We still talk of Been every now and then, knowing that we were blessed with his friendship. After a bad day, I often find myself lifting my foot and tapping three times, and I find that my troubles seem to fly away, as it is on Earth, as it is in Heaven.
William Loftus is Professor of Psychology at Big Sandy Community & Technical College.
Aleisha W. McCarty Problem Solved
My uncle, he’s like a second father to me. He picks on me and jokes with me but always makes sure I’m safe and happy. He is a tall man with a beer gut, reeking of Bud Light and Marlboro cigarettes. His bald head and rusty red beard are his trademarks – along with his face full of freckles and a smile that warms your heart. He always wears overalls on top of a red or blue plaid button-up, and when we hear a four-wheeler pulling up, you can bet twenty dollars it’s him. His name is Jeff, and I would take a bullet for him, but what life shows us is that people are not always as they may seem. Back in June of 2010, Jeff let his true character show. I always saw him as a friendly man, someone who would never cause harm to anyone or anything. A man who would take up for someone when need be but never in a rude or hurtful manner. Needless to say, I was more than shocked by his actions that June. I always knew that he would do anything for his sisters, but I never knew he could take it that far.
Let me take you back to when this situation began, when my aunt Brenda was furious with a woman named Wilma. The reason behind her fury is still to this day unknown. We were all aware of this ongoing argument between the two; Brenda made no effort to conceal it. My normally quiet, reserved aunt was going around with hatred in her eyes, and rage in her voice. The worst part of it all is that Wilma had to come up our hollow every day to feed the chickens my other aunt Dora was housing for her. Of course, Brenda became extremely agitated as soon as Wilma’s 1998 navy-blue Chevy Silverado came up the road. Jeff finally decided he could no longer see his sister in this condition, so he took action.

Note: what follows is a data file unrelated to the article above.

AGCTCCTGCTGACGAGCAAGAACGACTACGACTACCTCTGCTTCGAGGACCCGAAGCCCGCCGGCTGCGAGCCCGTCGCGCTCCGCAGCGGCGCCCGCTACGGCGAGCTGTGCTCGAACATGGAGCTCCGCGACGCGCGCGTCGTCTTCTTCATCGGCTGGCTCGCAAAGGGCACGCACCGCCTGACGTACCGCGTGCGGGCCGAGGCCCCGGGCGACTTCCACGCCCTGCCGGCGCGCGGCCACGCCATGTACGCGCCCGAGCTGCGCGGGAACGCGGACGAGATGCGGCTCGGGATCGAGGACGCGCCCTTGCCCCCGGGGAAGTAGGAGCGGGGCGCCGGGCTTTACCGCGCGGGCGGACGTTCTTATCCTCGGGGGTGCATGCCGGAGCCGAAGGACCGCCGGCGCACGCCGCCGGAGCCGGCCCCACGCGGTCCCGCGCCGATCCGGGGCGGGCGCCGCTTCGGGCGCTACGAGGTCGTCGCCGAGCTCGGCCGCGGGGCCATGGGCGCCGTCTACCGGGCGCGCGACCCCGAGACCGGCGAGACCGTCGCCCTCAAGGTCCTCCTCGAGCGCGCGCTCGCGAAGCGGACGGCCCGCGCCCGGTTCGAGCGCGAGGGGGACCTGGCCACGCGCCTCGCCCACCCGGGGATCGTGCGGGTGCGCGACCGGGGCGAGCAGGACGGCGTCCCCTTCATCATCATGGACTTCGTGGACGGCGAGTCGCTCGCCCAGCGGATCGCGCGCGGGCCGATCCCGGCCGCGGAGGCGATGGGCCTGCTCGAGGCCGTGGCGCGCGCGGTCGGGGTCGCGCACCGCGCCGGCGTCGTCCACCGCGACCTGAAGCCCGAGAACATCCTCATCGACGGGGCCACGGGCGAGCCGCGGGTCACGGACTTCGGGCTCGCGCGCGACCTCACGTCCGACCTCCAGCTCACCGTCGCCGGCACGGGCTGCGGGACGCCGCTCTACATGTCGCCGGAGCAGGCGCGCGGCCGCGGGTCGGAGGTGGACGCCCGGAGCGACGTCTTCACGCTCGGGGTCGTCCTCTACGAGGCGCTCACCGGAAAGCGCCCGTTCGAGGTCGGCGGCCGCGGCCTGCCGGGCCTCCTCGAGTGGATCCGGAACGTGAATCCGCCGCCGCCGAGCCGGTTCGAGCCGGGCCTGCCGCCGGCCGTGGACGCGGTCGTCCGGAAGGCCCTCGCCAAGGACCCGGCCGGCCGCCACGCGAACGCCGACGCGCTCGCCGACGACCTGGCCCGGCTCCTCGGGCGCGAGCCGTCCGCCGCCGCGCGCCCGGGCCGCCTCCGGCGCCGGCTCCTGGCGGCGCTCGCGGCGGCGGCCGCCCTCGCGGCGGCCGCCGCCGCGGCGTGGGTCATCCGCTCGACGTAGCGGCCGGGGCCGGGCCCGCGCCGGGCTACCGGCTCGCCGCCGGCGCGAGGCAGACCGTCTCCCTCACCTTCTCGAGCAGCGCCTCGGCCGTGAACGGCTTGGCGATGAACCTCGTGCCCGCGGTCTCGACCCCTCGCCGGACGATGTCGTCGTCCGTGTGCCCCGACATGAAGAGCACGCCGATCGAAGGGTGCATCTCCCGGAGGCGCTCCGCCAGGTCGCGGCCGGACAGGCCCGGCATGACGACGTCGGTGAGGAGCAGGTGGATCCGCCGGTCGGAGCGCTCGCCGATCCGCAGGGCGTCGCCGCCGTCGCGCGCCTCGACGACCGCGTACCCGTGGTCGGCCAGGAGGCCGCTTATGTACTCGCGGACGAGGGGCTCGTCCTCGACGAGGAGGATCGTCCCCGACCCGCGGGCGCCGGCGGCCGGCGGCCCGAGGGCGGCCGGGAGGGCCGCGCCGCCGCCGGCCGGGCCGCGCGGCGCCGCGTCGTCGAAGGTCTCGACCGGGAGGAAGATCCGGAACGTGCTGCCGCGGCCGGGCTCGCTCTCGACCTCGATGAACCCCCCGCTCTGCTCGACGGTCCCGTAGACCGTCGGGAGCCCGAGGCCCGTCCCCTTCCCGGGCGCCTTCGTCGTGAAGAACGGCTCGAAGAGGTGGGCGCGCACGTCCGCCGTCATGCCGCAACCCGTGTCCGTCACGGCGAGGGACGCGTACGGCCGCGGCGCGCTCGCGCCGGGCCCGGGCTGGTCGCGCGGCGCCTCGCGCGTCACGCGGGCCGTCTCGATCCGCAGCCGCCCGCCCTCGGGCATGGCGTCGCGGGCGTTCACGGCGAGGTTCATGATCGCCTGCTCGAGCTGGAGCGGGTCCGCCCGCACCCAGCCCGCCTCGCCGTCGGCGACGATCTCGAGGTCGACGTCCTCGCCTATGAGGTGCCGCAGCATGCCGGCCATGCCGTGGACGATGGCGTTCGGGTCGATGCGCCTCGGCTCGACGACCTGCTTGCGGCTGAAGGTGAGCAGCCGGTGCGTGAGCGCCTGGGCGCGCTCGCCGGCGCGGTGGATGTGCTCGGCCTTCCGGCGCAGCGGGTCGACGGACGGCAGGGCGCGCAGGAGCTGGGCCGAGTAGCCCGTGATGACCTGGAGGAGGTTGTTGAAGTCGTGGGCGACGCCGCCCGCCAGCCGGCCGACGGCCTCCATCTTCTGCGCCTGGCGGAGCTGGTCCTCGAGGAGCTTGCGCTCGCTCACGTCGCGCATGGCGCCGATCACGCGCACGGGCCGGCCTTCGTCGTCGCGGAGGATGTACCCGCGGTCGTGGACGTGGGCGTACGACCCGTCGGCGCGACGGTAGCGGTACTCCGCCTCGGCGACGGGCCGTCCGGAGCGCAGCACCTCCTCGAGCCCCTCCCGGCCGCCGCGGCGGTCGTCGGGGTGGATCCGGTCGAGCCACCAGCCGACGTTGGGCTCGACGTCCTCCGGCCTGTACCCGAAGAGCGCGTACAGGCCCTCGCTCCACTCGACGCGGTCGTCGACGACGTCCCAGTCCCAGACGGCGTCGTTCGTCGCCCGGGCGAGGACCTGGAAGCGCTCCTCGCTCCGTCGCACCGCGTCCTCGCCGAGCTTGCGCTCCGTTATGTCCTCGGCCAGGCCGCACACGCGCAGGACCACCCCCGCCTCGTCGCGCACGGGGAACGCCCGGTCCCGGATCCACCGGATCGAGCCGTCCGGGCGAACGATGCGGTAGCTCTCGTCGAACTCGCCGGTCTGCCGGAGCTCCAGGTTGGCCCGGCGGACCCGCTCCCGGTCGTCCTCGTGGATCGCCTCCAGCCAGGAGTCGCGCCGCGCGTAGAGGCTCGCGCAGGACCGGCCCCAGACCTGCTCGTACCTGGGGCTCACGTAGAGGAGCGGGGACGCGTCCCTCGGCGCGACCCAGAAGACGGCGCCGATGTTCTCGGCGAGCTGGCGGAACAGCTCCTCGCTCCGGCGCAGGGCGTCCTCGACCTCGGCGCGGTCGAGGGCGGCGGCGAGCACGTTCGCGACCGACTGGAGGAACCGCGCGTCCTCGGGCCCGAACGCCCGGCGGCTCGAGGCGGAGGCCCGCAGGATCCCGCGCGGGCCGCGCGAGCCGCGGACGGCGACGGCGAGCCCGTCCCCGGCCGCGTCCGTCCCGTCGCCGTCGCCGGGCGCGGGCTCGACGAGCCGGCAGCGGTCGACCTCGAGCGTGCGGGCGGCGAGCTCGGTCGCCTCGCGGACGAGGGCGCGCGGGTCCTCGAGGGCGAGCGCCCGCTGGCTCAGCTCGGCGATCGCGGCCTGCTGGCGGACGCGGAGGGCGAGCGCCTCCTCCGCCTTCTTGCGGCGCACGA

That warm June day began like any other; we all woke up and did our morning routines. I made my way down the road to Dora’s house where things seemed perfectly normal. We were sitting on the porch drinking iced tea when Jeff pulled into the driveway. A serious expression was on his face; however, I ignored it. He started on his way out toward the garden, with just a mere “hello” as he passed by. That’s when I knew something was wrong. Jeff isn’t the type of person to give you a simple one word greeting; he’s quite the talker. That very moment is when I knew that the day was not going to have a joyful ending.
Fifteen minutes passed by before we saw Jeff again. The front door swung open and I nearly jumped off the couch. The only thing he said was “Can I have a trash bag?” Dora handed him two and the door slammed shut as quickly as you could blink. We all knew he was up to something, but we went about our day. Dora assumed it was another one of the quirky projects he takes on. I knew it was much more than that. Jeff is never so secretive or hasty in the things he does. I was ready and waiting for the drama to hit, and sure enough, it did.